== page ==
• by nomadic ( 141991 )
    The problem is you generally need actors with some training to provide the voices. Don't assume that it's "just talking".

    The best example of not heeding this warning can be seen in those computer games (thankfully most places do everything professionally now) where it's obvious that the programmer's friends did the voices. It sounds horrible.
  • by serutan ( 259622 ) <> on Wednesday February 19, 2003 @05:34PM (#5338588) Homepage
    Back in the eighties I had a lot of friends who produced public cable access TV shows. You can borrow the cameras and use the studios and editing facilities. Depends on the city, but in Portland Oregon all you had to pay for was tape. Most of the shows were on the level of two people sitting in the studio with a fake potted plant between them. But there were some scripted stories shot on location with local actors, or at least acting students. Very amateurish but occasionally interesting and sometimes actually good.

    My point is that people who want to do these things are already doing them. There's nothing holding back anybody from producing audio drama and throwing it on Live365 etc.

  • by rdewalt ( 13105 ) on Wednesday February 19, 2003 @05:42PM (#5338648) Homepage
    So far the hardest part has been to get the Voice Actors to record with the same settings, as close to the same way as possible.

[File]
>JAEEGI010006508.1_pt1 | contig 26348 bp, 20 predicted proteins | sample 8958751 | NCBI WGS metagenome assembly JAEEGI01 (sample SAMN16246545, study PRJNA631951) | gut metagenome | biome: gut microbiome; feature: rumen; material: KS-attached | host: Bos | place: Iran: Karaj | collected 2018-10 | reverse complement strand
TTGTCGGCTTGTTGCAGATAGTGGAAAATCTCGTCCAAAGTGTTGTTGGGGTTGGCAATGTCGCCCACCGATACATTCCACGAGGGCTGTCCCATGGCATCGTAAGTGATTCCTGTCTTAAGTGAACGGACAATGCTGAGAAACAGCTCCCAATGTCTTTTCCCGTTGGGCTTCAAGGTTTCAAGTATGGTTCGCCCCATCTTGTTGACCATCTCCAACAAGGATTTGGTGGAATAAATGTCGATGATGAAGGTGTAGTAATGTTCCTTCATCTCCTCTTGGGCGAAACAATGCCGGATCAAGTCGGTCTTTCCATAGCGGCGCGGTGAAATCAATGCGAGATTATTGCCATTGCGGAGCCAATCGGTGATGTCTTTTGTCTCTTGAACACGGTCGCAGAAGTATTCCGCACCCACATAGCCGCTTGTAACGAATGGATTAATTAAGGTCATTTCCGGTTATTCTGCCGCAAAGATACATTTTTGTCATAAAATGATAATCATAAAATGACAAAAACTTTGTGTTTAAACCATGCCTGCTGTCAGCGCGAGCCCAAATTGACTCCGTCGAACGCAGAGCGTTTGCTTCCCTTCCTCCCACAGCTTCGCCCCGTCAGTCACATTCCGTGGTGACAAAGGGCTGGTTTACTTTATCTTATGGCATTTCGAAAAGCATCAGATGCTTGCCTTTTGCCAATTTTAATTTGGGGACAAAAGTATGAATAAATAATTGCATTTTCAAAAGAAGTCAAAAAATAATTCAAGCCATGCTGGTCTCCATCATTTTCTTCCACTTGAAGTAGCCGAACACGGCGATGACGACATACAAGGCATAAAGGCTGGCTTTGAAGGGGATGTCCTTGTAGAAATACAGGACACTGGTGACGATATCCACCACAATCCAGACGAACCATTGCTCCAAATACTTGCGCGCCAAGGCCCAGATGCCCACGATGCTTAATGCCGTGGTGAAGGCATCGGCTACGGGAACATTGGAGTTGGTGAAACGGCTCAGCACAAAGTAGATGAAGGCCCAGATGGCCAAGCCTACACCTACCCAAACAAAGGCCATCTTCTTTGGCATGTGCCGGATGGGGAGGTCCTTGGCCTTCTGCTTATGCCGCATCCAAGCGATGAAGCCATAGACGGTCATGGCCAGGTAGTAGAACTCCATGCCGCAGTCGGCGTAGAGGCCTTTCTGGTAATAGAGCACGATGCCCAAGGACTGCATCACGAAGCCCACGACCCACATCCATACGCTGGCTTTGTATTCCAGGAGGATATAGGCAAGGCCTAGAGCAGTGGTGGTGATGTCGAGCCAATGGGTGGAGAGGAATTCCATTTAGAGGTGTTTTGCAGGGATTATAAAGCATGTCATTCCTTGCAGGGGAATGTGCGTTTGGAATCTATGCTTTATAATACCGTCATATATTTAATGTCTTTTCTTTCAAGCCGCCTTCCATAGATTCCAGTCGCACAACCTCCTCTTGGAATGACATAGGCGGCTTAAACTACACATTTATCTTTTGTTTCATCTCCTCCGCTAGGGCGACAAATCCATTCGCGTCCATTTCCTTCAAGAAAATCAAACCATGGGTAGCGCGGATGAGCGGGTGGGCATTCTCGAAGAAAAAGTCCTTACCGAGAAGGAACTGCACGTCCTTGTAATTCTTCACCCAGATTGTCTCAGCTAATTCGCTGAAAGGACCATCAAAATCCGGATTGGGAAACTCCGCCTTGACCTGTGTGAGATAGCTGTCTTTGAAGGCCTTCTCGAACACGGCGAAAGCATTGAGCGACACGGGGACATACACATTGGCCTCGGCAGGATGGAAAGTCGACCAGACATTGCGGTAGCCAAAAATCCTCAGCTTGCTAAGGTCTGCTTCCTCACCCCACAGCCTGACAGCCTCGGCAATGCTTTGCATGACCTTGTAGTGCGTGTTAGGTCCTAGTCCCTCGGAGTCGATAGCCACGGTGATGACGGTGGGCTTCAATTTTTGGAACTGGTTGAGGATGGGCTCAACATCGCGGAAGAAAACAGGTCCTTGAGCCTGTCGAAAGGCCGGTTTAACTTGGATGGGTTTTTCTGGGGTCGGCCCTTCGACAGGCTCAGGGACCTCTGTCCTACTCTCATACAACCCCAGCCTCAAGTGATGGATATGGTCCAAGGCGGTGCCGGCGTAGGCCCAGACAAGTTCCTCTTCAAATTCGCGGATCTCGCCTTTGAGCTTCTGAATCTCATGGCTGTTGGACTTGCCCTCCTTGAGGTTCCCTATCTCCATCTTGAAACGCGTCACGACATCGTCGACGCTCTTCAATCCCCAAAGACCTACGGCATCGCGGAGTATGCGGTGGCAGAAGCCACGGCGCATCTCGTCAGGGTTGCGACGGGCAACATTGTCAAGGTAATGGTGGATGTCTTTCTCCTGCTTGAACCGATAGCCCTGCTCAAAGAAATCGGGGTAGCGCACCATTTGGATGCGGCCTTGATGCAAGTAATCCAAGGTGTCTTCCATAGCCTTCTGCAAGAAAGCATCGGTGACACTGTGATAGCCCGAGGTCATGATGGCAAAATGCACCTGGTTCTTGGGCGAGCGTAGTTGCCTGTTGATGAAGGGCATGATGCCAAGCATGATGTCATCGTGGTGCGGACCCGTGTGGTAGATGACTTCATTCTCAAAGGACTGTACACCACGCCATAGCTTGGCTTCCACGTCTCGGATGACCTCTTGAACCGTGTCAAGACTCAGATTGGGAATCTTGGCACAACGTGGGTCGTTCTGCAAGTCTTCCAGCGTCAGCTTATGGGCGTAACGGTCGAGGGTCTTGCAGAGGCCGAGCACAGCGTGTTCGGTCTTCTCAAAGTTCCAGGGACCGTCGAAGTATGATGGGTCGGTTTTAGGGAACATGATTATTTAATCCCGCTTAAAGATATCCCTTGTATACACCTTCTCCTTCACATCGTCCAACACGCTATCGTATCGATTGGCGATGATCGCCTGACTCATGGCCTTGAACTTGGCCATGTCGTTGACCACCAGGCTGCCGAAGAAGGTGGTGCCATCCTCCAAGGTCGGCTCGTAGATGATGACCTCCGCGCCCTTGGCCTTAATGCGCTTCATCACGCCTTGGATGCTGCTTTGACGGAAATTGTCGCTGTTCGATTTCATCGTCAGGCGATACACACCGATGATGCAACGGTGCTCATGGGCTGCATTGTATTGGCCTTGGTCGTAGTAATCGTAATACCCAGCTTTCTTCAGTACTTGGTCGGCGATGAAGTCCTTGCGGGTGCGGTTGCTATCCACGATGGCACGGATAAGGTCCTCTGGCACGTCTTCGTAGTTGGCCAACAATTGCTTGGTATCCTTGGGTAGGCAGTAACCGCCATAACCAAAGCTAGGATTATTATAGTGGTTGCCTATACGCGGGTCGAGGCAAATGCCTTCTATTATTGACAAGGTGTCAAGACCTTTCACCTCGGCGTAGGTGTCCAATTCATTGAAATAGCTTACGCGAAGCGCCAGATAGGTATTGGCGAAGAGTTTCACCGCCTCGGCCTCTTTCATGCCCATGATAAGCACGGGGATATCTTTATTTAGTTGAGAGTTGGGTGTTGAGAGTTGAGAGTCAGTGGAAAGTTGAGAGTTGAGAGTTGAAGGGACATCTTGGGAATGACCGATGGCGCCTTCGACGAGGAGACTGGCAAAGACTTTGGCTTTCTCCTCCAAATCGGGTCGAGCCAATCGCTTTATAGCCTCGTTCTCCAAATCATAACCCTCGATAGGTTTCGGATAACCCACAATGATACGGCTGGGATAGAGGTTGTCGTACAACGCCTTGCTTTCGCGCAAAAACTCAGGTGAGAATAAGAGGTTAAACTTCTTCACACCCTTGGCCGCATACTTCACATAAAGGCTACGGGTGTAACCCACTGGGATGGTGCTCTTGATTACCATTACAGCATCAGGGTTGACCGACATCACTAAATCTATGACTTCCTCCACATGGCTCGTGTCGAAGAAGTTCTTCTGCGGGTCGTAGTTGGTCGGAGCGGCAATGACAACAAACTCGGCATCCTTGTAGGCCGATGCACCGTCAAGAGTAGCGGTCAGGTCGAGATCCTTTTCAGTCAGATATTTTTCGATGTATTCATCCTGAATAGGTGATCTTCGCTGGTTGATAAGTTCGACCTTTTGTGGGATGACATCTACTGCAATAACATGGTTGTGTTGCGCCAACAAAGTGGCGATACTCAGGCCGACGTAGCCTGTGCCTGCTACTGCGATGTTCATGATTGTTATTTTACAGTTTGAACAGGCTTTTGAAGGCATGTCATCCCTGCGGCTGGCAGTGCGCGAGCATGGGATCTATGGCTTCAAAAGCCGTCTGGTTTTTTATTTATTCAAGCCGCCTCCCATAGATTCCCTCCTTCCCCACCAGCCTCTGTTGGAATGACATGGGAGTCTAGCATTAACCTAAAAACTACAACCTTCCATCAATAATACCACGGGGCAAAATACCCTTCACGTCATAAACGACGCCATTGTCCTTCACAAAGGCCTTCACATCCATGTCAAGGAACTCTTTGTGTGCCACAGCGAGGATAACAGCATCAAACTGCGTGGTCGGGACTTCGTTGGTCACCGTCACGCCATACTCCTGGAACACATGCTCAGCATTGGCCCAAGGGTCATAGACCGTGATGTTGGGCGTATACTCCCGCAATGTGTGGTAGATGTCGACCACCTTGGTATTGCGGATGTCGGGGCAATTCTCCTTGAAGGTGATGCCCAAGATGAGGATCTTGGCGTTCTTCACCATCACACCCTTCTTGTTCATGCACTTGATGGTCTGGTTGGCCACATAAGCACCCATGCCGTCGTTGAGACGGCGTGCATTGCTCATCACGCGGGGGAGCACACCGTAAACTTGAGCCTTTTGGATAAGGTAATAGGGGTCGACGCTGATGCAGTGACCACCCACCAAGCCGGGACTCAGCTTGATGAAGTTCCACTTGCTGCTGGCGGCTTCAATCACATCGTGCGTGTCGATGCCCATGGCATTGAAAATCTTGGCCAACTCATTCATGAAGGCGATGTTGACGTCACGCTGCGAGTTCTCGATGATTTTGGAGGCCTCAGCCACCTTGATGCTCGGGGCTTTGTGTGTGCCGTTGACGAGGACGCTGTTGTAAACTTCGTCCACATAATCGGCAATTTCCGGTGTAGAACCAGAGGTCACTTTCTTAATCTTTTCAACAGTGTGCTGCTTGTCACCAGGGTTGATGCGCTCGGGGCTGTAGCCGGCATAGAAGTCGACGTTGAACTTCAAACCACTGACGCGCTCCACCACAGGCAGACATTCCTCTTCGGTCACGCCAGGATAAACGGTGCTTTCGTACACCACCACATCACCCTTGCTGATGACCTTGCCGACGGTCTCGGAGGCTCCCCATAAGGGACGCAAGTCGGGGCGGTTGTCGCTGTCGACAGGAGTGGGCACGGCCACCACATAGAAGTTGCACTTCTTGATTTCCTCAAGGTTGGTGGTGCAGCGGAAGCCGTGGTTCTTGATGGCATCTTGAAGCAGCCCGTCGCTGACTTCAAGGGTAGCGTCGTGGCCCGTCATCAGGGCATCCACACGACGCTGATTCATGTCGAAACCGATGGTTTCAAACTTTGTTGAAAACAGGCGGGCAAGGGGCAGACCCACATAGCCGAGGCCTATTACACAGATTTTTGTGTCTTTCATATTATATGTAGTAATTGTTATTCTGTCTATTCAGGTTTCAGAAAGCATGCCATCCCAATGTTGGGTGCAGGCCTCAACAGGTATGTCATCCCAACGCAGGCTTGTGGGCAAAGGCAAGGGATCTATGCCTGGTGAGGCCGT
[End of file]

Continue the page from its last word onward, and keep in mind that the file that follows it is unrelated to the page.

Nothing like a VA who doesn't understand the format request, giving 4khz/8bit when you ask for 44khz, 16 bit.
    Or the VA who speaks three angstroms from the microphone.
    Or the VA who practically whispers so quitely the 'cut off' clips most of her audio, and what you -do- get is "household" noise.

    I'm still going to keep attempting this. I just find that the hardest part is Voice Actor wrangling.
  • These kinds of things are out there already. Try this streaming audio for old time radio shows: []

    Or: []

    I agree it would also be nice to see new creative scripts and performances as another alternative to these oldies.
  • good audio sci-fi (Score:3, Informative)

    by Triv ( 181010 ) on Wednesday February 19, 2003 @05:45PM (#5338671) Journal
    It's not free (and it isn't really what you're talking about) but ZBS Media [] has been putting out sci-fi/fantasy audio dramas for close to two decades. Their most notable series are the Ruby Series (a film-noir detective set on another planet - I recommend the first one []. Oh yeah, and she slows time. :) and Jack Flanders (an inter-dimentional traveller, for lack of a better description. More fantasyish. Check this one [].) Both are awsome. They're also completely not-for-profit, so if you like their stuff you can donate at their website.



  • Rather than complicated, multi-part dramas (though those would be nice, too), what I would like to find is a collection of audiobooks in the same style as Project Gutenberg. That is, a competent reader, clearly recorded, reading works with unambiguous copyright clearance.

    I've recorded myself reading a few snippets from books on Project Gutenberg, and will spare anyone else from every listening to the results, so I can rule myself out as "a competent reader" for such a project, but there are a lot of folks with better voices.

    (Ditto language learning materials! I'd like to be able to practice German, or learn some Spanish, by popping a CD of compressed files into a car player as I drive place to place. Eventually, those compressed files would be Ogg, but for now, I'd settle for MP3 ;))